CDL Training Resources & Truck Driver Career News

Helpful Information About CDL Training & Trucking Jobs

Check out this selection of news articles, training resources, and other helpful information about the trucking industry to learn more about your career choices and how to prepare for in-demand job opportunities in trucking. Then, when you’re ready to get started with your CDL Training, give us a call! 1-800-835-2540 or if you’re in the Twin Cities area, call 651-528-8994

  • An image of a man sitting behind the wheel in a white truck, giving a thumbs up.

    Getting a Commercial Driver's License is a Great Way to Enhance Your Career Potential

    If you're considering getting a commercial driver's license (CDL), the amount of work it takes may be daunting. But don't let it turn you away from your future as a commercial driver! Here are the top three Commercial Driver's License benefits and why having your CDL is a great asset to your career potential.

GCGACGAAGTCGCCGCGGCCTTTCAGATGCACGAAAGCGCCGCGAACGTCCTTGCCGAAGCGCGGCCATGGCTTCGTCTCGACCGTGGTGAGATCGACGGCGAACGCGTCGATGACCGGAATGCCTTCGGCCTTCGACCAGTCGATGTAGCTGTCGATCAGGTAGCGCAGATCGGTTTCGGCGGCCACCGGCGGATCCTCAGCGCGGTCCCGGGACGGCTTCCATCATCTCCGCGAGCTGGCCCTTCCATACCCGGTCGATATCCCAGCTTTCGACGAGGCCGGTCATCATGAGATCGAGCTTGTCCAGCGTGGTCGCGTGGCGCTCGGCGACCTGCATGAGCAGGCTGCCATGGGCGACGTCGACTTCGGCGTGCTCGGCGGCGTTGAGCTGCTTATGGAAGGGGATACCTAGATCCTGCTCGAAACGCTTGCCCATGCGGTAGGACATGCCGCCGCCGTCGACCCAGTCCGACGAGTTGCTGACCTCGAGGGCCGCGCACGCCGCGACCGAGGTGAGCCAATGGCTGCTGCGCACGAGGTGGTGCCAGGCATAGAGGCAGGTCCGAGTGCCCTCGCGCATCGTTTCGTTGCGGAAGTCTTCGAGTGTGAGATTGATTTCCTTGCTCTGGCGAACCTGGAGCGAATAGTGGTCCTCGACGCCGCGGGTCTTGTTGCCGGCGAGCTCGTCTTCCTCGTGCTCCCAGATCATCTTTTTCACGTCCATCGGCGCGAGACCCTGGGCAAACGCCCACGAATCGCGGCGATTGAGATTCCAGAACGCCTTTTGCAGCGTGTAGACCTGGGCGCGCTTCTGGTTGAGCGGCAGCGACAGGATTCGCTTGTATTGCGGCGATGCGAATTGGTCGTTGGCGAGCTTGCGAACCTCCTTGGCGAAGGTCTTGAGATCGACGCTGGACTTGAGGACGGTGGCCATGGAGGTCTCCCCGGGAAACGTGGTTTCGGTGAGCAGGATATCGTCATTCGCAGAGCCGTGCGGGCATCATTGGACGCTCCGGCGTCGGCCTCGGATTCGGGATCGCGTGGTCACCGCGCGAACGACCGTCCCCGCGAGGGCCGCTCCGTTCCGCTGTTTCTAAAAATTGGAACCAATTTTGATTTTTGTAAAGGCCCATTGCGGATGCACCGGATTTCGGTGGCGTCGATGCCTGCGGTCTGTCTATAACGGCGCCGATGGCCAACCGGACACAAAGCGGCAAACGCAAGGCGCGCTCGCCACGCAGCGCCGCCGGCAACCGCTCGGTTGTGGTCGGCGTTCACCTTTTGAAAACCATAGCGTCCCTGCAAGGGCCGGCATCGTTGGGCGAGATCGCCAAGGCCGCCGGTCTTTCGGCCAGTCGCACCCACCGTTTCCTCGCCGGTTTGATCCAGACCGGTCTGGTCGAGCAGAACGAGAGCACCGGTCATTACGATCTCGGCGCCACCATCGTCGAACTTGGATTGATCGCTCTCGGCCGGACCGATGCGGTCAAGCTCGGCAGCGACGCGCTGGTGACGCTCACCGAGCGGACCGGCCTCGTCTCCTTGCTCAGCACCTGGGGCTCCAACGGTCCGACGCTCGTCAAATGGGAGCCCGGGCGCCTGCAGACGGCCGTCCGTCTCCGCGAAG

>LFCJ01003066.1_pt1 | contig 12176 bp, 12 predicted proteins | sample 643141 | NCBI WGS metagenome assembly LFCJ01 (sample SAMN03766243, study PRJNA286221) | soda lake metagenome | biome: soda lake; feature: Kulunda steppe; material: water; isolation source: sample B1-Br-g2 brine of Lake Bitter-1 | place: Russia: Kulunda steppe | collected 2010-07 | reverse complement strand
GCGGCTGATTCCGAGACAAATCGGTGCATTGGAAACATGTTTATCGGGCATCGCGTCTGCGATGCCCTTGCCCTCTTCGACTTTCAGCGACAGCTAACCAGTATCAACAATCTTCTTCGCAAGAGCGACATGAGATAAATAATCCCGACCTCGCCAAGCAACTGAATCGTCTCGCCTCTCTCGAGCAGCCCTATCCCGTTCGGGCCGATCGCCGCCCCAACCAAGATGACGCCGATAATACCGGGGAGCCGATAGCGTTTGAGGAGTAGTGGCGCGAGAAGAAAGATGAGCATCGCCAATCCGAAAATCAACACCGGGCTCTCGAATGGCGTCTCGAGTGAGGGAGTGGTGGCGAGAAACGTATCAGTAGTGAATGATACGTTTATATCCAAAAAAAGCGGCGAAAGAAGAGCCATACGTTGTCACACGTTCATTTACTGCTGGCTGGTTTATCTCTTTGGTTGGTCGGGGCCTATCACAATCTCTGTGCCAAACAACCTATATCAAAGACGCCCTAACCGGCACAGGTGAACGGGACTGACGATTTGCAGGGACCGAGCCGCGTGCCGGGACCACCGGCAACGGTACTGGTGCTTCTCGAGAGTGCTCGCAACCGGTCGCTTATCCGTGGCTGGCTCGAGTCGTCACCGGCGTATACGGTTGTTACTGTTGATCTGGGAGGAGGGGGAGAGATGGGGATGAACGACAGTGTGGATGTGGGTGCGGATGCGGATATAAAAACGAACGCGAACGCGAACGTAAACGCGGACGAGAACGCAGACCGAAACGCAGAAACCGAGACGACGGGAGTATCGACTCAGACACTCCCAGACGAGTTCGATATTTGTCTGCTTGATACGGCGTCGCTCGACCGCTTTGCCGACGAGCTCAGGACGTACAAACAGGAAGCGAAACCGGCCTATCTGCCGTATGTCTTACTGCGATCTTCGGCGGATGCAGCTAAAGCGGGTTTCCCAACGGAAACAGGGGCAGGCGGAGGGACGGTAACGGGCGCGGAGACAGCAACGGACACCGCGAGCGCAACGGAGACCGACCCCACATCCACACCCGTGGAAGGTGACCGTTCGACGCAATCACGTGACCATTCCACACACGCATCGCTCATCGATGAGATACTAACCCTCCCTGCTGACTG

1. Truck drivers are in demand.

    With a whole generation of baby-boom truck drivers retiring, companies are struggling to find the next generation of employees. Next time you drive somewhere, take a look at signs as you pass by. If you live in a populated area, you'll notice that a lot of businesses are now hiring truck drivers. Getting your CDL is the first step towards seizing these job opportunities.

    2. A variety of jobs require a CDL.

    Not too interested in truck driving? There are plenty of other jobs that require a CDL! As the name implies, this license applies towards any career in commercial driving. So you'll also need a CDL to become a bus driver, hazmat carrier, or garbage worker. All of these are unique careers, and some of them have high pay, too.

    3. Even if you get a different job, having a CDL is a marketable skill.